China's outsourcing sector faces challenges to catch up with India

08:27, June 20, 2011      

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by Xinhua writer
Zhang Zhengfu Faced with rising costs, fragmentation and possible overcapacity, and an inherent disadvantage in language and culture, China's software and outsourcing sector still has a long way to go before it can catch up with the world's leader India.

This is the consensus reached by Chinese business leaders at the ongoing China International Software and Information Service Fair in China's northeastern coastal city of Dalian, which has attracted industry heavyweights from around the world.

China's software and outsourcing sector grew 43 percent year-on-year in 2010 to reach 19.8 billion U.S. dollars, accounting for 5.4 percent of the world's total, compared with 4.4 percent in 2009, according to Qiu Hong, assistant minister of the Ministry of Commerce at the fair.

However, China's software and outsourcing sector has to overcome a number of hurdles and "it seems the golden age for the software and outsourcing industry is over," said Liu Jiren, chairman and chief executive officer of China's largest IT service provider Neusoft, when comparing the past and future of China's software and outsourcing sector.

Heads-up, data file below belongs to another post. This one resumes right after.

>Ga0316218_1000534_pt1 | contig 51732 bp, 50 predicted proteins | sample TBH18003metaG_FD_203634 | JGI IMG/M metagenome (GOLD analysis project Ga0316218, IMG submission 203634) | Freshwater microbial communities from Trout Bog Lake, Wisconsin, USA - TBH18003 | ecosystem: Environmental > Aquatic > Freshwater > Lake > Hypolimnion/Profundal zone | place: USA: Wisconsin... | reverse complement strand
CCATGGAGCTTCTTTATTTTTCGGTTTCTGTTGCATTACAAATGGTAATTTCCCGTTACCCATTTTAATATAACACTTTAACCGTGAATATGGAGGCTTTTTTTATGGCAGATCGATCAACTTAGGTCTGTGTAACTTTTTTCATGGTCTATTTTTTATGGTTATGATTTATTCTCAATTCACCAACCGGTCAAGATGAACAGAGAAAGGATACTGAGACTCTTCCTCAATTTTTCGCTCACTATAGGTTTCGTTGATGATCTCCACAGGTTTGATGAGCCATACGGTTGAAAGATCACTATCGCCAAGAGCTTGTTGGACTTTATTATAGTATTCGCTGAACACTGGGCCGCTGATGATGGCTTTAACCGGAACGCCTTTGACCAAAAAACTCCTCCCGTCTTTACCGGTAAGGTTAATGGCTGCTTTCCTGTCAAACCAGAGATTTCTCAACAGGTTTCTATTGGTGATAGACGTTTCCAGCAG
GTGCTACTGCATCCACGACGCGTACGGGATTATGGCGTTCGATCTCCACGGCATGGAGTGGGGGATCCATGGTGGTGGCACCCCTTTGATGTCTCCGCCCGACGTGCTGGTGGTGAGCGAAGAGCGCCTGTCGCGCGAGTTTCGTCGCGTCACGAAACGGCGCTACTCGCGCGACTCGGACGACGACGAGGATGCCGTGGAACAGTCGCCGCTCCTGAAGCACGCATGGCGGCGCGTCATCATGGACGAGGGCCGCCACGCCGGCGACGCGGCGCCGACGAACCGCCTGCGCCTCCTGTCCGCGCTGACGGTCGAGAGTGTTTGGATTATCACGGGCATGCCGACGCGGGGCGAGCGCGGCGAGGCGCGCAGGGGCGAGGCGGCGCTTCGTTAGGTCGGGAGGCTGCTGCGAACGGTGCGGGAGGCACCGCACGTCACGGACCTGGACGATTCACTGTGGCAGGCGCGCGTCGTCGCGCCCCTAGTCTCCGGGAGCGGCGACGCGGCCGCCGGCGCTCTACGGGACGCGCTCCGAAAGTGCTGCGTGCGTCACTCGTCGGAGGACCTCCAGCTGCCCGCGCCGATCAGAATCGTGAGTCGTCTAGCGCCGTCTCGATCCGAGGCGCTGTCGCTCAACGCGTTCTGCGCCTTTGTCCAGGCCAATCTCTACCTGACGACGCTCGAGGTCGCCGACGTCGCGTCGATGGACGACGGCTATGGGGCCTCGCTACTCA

MOVING UP AFTER COST RISES

As wages are rising, the RMB is appreciating and more Chinese cities have joined the bandwagon, China's software industry in the next 10 to 20 years would not follow the same trajectory of the past 10 years, Liu said in his speech to a forum during the fair.

Supported by low labor costs and government policy support, China's software and outsourcing sector has enjoyed an annual growth rate of nearly 40 percent in the past 10 years, according to the Ministry of Industry and Information Technology (MIIT).

"However, the age featuring low-cost software engineers has gone in China, and I don't think that age will come back," said Neusoft's CEO.

Running costs in the software sector have been growing by at least 10 percent annually for the past couple of years. Such increases were difficult for overseas customers to bear, Liu said.

The solution was to move up the value chain through innovation and investing in new technologies, like cloud computing and the Internet of things, he said.

"Technology itself will play less and less a role in the business success of the software and outsourcing sector, that's why I think a company won't be successful in the long run if it only has excellent tech staff."

It also needs to make breakthroughs in business models, consultation, and how to provide solutions and services which are best tailored to customers, Liu said.


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Source:Xinhua
 
 
     
 
 
 
     
 
 
 
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